Metallica Death Magnetic on 2LP
Audio for this Release is Identical to the Warner Bros. Counterpart
Serving as a series of firsts for the band, 2008's Death Magnetic was not only Metallica's first album in five years following 2003's St. Anger, but also the first with renowned producer Rick Rubin, first with bassist Robert Trujillo and first on Warner Bros. Heavy and thrashy, unafraid to embrace the band's past yet still breaking new ground, guitarist Kirk Hammett called Death Magnetic the "best album we've put out in, say, 15 years."
Having been availed of long-time twiddler Bob Rock's expertise and unifying qualities, the band wanted to see what happened when working with the decidedly hands-off Rubin. His message, when the band entered the studio in April of '07 to record, was simple; don't be afraid of your past, don't be afraid to rediscover your roots, embrace the ethic of performance over editing and get back to what Metallica essentially is.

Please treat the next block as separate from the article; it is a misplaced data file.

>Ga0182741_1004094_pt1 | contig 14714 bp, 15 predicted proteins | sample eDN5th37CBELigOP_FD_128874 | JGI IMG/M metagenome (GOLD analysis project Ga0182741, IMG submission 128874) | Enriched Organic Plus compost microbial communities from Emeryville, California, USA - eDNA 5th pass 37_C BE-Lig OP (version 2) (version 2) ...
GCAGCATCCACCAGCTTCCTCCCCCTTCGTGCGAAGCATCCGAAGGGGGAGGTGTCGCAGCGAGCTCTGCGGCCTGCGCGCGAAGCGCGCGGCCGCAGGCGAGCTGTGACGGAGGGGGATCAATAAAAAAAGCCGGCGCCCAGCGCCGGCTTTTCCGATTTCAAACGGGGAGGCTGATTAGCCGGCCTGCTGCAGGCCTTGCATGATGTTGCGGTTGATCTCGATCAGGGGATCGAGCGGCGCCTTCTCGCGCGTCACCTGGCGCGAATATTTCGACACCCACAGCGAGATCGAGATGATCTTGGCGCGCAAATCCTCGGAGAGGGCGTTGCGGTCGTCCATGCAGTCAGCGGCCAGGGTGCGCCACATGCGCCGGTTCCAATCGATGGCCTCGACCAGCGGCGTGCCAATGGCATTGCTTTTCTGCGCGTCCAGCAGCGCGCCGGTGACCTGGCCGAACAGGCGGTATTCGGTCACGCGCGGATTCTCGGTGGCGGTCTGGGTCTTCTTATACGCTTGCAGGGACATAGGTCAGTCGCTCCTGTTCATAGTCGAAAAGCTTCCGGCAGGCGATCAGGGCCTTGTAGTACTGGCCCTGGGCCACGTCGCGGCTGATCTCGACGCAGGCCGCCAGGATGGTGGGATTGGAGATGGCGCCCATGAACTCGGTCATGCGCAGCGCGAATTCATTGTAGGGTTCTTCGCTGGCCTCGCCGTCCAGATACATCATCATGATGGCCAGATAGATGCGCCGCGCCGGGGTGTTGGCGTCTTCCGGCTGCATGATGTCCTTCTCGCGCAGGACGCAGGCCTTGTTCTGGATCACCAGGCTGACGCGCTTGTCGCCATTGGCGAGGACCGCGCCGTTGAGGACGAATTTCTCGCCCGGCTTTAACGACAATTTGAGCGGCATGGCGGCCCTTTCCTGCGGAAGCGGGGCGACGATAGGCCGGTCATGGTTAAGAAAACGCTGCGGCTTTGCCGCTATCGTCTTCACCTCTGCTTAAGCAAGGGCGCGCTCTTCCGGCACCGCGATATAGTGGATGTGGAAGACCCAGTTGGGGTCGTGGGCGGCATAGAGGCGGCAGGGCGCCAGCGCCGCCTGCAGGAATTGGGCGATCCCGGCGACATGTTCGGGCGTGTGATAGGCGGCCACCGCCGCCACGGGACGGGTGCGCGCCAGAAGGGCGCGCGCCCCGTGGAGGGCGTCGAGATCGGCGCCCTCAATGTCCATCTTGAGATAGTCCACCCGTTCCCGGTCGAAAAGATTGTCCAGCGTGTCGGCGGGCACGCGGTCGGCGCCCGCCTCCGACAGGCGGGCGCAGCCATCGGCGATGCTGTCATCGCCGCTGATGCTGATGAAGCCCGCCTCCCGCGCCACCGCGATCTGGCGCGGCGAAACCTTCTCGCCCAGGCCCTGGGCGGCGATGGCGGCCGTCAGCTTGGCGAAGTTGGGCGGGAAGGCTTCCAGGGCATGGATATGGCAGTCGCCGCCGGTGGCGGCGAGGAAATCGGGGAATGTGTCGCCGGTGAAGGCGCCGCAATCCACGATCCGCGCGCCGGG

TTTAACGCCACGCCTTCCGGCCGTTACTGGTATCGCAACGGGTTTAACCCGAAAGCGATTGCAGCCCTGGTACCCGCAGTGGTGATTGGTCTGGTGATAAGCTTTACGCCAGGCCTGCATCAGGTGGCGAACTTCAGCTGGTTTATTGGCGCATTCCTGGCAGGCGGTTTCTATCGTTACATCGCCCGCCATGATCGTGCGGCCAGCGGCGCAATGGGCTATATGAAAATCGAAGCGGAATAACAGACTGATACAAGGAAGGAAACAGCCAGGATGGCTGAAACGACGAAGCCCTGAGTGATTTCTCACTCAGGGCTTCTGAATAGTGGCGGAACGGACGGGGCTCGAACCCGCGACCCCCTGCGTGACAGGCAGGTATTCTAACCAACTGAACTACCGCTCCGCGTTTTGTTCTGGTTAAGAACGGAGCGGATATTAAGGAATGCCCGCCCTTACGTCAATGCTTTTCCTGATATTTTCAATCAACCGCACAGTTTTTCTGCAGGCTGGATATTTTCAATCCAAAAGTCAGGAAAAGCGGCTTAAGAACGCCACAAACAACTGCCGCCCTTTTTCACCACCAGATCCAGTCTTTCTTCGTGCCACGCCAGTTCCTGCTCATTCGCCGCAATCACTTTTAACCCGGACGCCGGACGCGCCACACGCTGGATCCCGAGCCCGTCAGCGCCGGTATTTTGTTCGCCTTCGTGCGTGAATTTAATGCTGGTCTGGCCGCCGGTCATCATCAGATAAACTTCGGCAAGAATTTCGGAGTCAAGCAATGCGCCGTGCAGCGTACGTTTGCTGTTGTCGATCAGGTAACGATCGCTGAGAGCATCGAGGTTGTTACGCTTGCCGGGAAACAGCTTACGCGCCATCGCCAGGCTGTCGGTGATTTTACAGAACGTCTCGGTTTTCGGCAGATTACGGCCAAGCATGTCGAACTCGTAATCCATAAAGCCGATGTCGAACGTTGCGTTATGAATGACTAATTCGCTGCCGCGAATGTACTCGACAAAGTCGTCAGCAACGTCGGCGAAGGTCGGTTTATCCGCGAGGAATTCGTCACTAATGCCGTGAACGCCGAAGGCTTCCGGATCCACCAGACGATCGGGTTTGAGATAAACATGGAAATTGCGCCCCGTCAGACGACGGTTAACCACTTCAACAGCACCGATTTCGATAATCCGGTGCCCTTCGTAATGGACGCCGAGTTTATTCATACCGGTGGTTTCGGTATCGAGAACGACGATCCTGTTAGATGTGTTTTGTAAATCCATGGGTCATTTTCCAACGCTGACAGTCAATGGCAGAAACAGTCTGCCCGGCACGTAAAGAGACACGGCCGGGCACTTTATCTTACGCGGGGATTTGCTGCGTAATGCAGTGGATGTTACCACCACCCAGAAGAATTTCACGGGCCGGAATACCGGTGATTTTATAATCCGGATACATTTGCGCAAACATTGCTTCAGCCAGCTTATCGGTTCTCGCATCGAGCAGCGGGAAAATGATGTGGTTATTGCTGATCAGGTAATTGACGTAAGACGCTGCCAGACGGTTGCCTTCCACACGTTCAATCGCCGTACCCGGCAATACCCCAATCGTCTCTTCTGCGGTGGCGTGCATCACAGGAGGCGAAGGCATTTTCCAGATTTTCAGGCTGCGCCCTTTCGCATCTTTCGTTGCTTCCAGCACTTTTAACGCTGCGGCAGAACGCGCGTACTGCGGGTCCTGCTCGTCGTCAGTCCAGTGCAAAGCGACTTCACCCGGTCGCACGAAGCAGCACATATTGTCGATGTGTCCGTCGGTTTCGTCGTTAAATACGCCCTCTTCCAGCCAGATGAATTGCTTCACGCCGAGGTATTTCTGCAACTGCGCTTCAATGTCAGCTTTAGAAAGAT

Thus began months of work with hands-on engineer Greg Fidelman handing the daily duties and Rubin overseeing and dropping in for tête-à-têtes to make sure matters remained on course. In essence, Rubin removed himself from the process as an ally to anyone and forced Metallica to find their own solutions and resolutions. He also made everyone re-record entire parts if they were unhappy to avoid a pro-tools dominated approach to creation, the idea being that it was always about the performance.
The popular response was enormous, with the album crashing the charts at #1 and critical acclaim acknowledging that this was, indeed, the return to form that Metallica had threatened for so long. The groundwork for Metallica's creative process had been laid with St. Anger and the results were both clear and abundant on Death Magnetic, with killer cuts such as "The Day That Never Comes," "Broken, Beat & Scarred" and "All Nightmare Long" becoming instant fan favorites.
"A stunning, overdue return to the shock and rush of the band's speed-metal monuments, 1984's Ride The Lightning and 1986's Master Of Puppets." - Rolling Stone